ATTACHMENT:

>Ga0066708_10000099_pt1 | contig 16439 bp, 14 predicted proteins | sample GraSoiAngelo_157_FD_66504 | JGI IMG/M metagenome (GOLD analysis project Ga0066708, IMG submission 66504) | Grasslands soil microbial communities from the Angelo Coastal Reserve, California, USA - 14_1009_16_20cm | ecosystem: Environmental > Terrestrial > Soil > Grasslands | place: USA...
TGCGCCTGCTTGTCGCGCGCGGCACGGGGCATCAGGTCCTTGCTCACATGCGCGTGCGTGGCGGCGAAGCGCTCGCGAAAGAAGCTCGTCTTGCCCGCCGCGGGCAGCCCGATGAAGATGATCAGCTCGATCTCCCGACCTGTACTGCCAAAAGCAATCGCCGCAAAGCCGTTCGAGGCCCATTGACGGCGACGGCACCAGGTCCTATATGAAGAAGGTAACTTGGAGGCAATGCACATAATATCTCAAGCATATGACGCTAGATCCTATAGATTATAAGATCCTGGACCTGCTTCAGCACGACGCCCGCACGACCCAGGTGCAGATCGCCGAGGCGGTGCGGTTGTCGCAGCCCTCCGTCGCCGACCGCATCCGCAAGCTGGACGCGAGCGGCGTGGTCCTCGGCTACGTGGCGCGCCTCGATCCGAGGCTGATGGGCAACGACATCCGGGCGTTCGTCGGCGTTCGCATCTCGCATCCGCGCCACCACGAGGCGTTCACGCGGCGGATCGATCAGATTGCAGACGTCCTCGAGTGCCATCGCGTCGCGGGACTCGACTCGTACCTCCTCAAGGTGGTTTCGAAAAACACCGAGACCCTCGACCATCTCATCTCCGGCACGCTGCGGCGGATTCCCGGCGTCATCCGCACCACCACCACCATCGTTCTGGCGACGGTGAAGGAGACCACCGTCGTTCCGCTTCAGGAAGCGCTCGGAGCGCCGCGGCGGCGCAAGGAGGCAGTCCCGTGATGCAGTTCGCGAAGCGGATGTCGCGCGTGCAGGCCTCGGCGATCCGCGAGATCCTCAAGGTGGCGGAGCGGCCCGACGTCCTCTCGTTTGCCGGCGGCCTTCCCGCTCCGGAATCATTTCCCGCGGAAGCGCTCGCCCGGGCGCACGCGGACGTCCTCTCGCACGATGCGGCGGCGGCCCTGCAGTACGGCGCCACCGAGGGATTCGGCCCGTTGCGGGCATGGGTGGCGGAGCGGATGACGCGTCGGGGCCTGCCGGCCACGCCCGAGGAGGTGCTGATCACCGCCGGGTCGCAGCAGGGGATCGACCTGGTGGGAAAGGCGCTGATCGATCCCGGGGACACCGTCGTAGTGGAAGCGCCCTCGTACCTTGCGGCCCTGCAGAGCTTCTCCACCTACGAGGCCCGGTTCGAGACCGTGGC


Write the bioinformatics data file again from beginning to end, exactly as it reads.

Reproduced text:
>Ga0066708_10000099_pt1 | contig 16439 bp, 14 predicted proteins | sample GraSoiAngelo_157_FD_66504 | JGI IMG/M metagenome (GOLD analysis project Ga0066708, IMG submission 66504) | Grasslands soil microbial communities from the Angelo Coastal Reserve, California, USA - 14_1009_16_20cm | ecosystem: Environmental > Terrestrial > Soil > Grasslands | place: USA...
TGCGCCTGCTTGTCGCGCGCGGCACGGGGCATCAGGTCCTTGCTCACATGCGCGTGCGTGGCGGCGAAGCGCTCGCGAAAGAAGCTCGTCTTGCCCGCCGCGGGCAGCCCGATGAAGATGATCAGCTCGATCTCCCGACCTGTACTGCCAAAAGCAATCGCCGCAAAGCCGTTCGAGGCCCATTGACGGCGACGGCACCAGGTCCTATATGAAGAAGGTAACTTGGAGGCAATGCACATAATATCTCAAGCATATGACGCTAGATCCTATAGATTATAAGATCCTGGACCTGCTTCAGCACGACGCCCGCACGACCCAGGTGCAGATCGCCGAGGCGGTGCGGTTGTCGCAGCCCTCCGTCGCCGACCGCATCCGCAAGCTGGACGCGAGCGGCGTGGTCCTCGGCTACGTGGCGCGCCTCGATCCGAGGCTGATGGGCAACGACATCCGGGCGTTCGTCGGCGTTCGCATCTCGCATCCGCGCCACCACGAGGCGTTCACGCGGCGGATCGATCAGATTGCAGACGTCCTCGAGTGCCATCGCGTCGCGGGACTCGACTCGTACCTCCTCAAGGTGGTTTCGAAAAACACCGAGACCCTCGACCATCTCATCTCCGGCACGCTGCGGCGGATTCCCGGCGTCATCCGCACCACCACCACCATCGTTCTGGCGACGGTGAAGGAGACCACCGTCGTTCCGCTTCAGGAAGCGCTCGGAGCGCCGCGGCGGCGCAAGGAGGCAGTCCCGTGATGCAGTTCGCGAAGCGGATGTCGCGCGTGCAGGCCTCGGCGATCCGCGAGATCCTCAAGGTGGCGGAGCGGCCCGACGTCCTCTCGTTTGCCGGCGGCCTTCCCGCTCCGGAATCATTTCCCGCGGAAGCGCTCGCCCGGGCGCACGCGGACGTCCTCTCGCACGATGCGGCGGCGGCCCTGCAGTACGGCGCCACCGAGGGATTCGGCCCGTTGCGGGCATGGGTGGCGGAGCGGATGACGCGTCGGGGCCTGCCGGCCACGCCCGAGGAGGTGCTGATCACCGCCGGGTCGCAGCAGGGGATCGACCTGGTGGGAAAGGCGCTGATCGATCCCGGGGACACCGTCGTAGTGGAAGCGCCCTCGTACCTTGCGGCCCTGCAGAGCTTCTCCACCTACGAGGCCCGGTTCGAGACCGTGGC